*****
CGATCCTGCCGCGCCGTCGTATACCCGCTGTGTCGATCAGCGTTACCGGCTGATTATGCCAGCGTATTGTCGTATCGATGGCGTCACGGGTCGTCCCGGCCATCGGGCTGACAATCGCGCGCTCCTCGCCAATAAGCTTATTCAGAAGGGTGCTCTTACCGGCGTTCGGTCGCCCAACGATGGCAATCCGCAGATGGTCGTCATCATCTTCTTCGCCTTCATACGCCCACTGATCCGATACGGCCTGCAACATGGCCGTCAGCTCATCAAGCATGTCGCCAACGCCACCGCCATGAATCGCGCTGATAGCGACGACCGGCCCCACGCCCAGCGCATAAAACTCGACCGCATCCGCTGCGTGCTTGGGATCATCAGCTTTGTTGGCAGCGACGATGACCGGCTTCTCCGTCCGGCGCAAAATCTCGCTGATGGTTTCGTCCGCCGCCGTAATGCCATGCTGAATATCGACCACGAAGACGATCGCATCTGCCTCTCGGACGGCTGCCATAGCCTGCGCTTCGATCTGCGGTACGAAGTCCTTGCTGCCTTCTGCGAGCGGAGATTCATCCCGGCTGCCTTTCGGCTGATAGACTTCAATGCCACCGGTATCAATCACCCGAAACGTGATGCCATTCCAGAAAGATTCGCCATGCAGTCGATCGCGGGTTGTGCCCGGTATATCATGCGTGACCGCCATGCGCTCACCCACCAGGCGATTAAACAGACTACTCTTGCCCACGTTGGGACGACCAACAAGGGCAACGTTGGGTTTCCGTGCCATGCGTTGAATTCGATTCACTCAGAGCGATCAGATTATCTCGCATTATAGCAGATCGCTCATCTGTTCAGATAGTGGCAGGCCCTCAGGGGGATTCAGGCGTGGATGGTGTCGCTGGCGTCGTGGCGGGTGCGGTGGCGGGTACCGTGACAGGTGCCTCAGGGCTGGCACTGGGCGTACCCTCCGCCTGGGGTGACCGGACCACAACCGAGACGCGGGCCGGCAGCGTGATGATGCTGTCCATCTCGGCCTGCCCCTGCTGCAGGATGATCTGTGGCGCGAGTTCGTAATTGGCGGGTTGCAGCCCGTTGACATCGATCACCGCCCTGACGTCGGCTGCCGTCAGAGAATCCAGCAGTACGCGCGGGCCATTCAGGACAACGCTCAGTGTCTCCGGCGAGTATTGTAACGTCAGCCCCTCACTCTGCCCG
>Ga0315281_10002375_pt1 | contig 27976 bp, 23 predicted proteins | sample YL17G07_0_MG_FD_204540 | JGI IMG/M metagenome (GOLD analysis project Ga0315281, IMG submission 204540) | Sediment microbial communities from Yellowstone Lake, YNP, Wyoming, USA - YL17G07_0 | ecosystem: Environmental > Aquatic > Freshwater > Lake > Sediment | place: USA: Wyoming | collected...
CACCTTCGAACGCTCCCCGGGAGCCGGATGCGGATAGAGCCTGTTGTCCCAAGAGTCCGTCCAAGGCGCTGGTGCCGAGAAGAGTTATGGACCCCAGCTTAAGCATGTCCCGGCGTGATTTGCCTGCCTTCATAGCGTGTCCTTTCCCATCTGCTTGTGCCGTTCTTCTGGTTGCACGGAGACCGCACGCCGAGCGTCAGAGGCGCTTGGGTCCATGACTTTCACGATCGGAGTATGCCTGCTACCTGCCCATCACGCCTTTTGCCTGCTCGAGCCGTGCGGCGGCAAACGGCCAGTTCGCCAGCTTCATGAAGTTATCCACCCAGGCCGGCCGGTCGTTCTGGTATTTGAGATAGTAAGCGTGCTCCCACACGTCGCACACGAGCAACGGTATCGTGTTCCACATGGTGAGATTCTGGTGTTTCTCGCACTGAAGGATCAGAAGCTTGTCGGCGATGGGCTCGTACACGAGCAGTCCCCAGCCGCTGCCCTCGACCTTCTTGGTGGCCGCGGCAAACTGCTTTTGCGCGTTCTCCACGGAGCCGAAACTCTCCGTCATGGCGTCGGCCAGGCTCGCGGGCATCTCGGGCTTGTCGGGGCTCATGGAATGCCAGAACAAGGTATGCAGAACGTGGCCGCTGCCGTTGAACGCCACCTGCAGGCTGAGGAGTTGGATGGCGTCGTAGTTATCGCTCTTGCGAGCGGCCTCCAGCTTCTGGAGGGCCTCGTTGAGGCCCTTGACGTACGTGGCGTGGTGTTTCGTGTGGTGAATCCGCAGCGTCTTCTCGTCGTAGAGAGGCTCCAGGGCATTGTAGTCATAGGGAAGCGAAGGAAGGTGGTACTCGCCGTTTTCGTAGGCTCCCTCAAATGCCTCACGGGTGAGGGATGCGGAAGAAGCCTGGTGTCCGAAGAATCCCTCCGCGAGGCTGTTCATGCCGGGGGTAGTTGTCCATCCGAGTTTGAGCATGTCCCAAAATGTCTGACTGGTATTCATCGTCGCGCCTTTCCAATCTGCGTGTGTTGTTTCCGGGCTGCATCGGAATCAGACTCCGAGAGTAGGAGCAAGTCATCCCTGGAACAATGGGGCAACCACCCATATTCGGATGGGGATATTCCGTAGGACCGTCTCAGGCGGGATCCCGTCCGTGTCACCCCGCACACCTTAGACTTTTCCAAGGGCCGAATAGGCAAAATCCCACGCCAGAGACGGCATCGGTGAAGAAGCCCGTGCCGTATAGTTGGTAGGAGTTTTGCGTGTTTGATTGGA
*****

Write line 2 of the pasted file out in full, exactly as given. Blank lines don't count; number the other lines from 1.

>Ga0315281_10002375_pt1 | contig 27976 bp, 23 predicted proteins | sample YL17G07_0_MG_FD_204540 | JGI IMG/M metagenome (GOLD analysis project Ga0315281, IMG submission 204540) | Sediment microbial communities from Yellowstone Lake, YNP, Wyoming, USA - YL17G07_0 | ecosystem: Environmental > Aquatic > Freshwater > Lake > Sediment | place: USA: Wyoming | collected...